Puff bars are classified as electronic cigarettes, which TSA state are under no circumstances allowed in your checked luggage but are allowed in your carry on bags.
Therefore, you can bring a puff bar on a plane, just as long as you store it in your carry on bag.
Let’s take a look at this in more detail, as well as if restrictions vary by airline, domestic and international travel, what happens if you are a minor and want to bring a Puff Bar on a plane, and if you can take a hit of a Puff Bar in flight.
Bringing a Puff Bar in Your Checked Bag
As mentioned, Puff Bars are not allowed in your checked luggage.
This is because Puff Bars and electronic cigarettes, in general, are considered a fire risk, which can lead to disastrous consequences when flying.
Bringing a Puff Bar in Your Carry on Bag
Puff Bars are allowed in your carry on bag, just as long as “effective measures for preventing accidental activation of the heating element” are taken. This includes:
- Removing the battery from the device
- Separating the battery from the heating coil
- Placing the Puff Bar into a protective case
- Using a protective cover, safety latch, or locking device on the device’s heating coil activation button
Will a Puff Bar Explode on a Plane?
There is a very small but by no means impossible chance that a Puff Bar can explode, either when you are onboard or off a plane.
The reason that Puff Bars and other electronic cigarettes are not allowed in your checked luggage is because if there is a fire, it would be extremely dangerous and potentially disastrous.
At least if a fire occurs in the cabin, it could be put out by a member of the cabin crew or another passenger.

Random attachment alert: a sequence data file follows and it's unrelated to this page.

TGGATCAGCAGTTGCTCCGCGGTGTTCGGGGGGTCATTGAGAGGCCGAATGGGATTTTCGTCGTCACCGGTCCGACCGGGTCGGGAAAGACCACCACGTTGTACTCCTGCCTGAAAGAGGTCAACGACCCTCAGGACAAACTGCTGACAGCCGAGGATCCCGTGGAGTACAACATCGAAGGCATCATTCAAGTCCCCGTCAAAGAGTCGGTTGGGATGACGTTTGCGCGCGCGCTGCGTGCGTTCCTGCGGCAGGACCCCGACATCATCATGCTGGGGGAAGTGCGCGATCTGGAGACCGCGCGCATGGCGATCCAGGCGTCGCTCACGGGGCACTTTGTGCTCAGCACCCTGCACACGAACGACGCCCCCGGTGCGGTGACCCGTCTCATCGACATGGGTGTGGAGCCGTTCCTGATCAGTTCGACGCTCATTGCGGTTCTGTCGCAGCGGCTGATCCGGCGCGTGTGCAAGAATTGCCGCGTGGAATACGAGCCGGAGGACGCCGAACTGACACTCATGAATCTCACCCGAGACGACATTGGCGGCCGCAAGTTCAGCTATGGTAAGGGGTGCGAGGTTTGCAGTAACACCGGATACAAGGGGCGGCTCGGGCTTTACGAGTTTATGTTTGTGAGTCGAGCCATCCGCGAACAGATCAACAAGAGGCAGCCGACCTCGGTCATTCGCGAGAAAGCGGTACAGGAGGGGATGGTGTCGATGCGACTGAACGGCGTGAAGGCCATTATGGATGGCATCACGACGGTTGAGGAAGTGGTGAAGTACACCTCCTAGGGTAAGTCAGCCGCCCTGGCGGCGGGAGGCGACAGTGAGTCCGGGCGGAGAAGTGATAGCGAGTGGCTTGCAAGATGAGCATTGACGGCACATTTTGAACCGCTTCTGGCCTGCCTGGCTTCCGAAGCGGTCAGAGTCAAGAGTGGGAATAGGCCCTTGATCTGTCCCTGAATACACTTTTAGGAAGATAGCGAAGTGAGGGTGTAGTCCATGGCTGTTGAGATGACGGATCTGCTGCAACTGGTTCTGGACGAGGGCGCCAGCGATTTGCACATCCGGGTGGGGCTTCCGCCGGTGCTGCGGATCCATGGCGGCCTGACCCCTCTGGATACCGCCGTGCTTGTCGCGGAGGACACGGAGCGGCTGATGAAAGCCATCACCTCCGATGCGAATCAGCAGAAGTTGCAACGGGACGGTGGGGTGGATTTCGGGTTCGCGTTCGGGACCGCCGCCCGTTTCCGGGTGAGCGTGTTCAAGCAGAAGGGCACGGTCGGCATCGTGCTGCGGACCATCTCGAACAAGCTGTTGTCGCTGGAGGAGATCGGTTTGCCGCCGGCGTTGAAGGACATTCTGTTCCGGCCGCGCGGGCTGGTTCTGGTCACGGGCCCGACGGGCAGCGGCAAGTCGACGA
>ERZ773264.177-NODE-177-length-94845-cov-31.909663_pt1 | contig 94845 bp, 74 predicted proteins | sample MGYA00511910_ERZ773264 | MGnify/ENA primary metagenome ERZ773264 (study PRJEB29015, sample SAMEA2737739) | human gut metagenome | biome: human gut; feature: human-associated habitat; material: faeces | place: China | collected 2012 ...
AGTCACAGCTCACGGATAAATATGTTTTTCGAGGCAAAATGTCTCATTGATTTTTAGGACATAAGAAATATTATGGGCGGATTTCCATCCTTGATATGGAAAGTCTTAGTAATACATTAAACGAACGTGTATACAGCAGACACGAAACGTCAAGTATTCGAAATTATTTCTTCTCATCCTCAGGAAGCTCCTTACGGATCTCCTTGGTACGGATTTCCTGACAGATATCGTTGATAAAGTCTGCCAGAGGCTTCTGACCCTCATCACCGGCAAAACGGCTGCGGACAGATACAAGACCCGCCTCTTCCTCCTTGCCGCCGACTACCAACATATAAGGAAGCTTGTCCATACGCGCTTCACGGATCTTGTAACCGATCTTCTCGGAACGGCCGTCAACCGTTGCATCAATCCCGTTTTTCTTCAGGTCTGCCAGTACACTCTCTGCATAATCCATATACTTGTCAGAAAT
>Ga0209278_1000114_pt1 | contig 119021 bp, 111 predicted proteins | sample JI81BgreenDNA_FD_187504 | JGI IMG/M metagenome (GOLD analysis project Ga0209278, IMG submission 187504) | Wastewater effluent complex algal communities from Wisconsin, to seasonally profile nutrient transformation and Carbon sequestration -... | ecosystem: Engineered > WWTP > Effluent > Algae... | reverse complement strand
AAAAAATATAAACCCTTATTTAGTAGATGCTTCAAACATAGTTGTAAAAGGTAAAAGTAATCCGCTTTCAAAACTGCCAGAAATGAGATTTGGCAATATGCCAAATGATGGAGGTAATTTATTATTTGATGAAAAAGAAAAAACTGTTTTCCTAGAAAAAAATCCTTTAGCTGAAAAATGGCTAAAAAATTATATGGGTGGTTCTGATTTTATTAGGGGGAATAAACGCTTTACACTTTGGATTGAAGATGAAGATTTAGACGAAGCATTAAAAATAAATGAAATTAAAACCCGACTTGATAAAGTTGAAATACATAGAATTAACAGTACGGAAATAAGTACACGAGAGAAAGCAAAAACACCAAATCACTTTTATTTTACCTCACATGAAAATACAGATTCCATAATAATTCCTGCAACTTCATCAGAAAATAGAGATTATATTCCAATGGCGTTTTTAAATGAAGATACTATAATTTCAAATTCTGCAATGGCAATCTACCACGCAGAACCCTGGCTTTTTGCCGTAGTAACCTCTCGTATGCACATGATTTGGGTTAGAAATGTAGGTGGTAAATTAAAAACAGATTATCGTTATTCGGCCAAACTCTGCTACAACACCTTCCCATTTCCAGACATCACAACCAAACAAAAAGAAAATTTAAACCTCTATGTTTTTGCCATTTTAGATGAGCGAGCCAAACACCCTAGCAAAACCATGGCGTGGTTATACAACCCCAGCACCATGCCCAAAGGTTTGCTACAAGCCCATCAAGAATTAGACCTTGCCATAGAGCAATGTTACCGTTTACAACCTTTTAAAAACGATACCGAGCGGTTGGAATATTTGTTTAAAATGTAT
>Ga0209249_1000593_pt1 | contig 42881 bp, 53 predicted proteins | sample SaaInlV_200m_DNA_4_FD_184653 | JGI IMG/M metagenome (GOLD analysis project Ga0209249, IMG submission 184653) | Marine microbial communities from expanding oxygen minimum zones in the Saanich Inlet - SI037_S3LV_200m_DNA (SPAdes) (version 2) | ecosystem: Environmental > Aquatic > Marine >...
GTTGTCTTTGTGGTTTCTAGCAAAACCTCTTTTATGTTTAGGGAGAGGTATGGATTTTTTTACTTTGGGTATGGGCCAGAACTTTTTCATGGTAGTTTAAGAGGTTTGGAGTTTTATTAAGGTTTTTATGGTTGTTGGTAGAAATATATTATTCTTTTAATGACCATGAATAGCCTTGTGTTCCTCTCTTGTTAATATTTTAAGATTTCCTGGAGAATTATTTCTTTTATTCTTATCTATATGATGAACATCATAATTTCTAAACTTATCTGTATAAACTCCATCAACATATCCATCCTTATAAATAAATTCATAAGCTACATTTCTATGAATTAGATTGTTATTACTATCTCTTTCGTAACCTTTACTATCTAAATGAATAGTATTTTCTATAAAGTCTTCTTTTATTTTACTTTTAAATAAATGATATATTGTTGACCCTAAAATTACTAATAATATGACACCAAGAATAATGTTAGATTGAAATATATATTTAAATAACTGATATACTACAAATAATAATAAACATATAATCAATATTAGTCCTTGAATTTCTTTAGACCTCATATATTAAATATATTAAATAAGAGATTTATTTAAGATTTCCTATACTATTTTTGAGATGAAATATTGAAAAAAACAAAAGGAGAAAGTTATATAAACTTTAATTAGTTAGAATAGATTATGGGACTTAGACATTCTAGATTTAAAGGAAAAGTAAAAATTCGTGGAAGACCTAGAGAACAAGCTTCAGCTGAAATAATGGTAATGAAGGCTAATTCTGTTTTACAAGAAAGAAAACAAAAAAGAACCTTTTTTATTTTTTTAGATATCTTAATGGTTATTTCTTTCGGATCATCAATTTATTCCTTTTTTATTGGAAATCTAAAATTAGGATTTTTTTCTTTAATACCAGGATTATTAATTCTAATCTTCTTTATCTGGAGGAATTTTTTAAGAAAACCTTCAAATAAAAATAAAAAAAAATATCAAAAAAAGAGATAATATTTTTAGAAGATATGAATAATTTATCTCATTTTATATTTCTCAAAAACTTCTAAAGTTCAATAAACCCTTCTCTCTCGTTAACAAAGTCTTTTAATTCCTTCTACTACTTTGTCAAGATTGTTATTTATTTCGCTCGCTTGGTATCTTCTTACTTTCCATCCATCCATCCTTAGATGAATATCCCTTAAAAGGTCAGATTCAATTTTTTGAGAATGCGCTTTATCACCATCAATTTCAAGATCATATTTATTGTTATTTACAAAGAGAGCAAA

This is also why TSA state that “effective measures for preventing accidental activation of the heating element” should be followed.
Airline Regulations for Puff Bars
Restrictions on bringing items like a taser or pepper spray on a plane can vary by airline, but when it comes to Puff Bars and other electronic cigarettes, all airlines, whether that be Delta, Southwest, United, American Airlines, and all others, are all in alignment.
The airlines adhere by TSA guidelines, which means that a Puff Bar is allowed in your carry on bags but not your checked luggage.
Domestic vs. International Travel
If you are flying domestically within the USA, you can travel with a Puff Bar in your carry on bags, but not your checked luggage. This is regardless of airline.
If you’re planning on flying internationally, it’s important to know that you might run into an issue bringing your Puff Bar on a plane.
This is because many countries around the world, including popular destinations such as Australia, India, Japan, Mexico, and Singapore, to name a few, have banned e-cigarettes.
The full list of the sale/distribution of e-cigarettes is banned in the following popular tourist destinations:
- Hong Kong:
- Japan (unless an e-cigarette is registered as a medicinal product)
Can You Bring a Puff Bar On a Plane As a Minor?
Putting legality aside for a moment, if you are a minor and are planning on bringing a Puff Bar on a plane, it’s unlikely you will run into any trouble.
Puff bars are allowed in your hand luggage, and it isn’t as if the TSA screen for ID either.
However, if you get stopped for any other reason, a TSA agent may take a closer look at your bag and will probably be able to tell that you are a minor.
Can You Take a Hit of a Puff Bar On a Plane?
Taking a hit of a Puff Bar on a plane is a very bad idea.
It could lead to you getting arrested and fined tens of thousands of dollars.
If a flight is diverted, you tamper with a smoke detector, or you fail to comply with a crew member’s instruction, then the more likely the consequences are to be severe.
In short, however much you want that hit, it’s not worth it. Just want until you get to your destination. The same applies to chewing tobacco too.
Robert is an expert in commercial air travel with decades of experience in the travel industry, and has spent countless hours in airports and on planes for work.
Robert therefore has an unrivaled understanding of everything related to commercial air travel, and has been quoted or mentioned in major publications, such as Insider, Trip Savvy, ZDNet, and Bored Panda, showcasing his extensive knowledge and expertise in the field.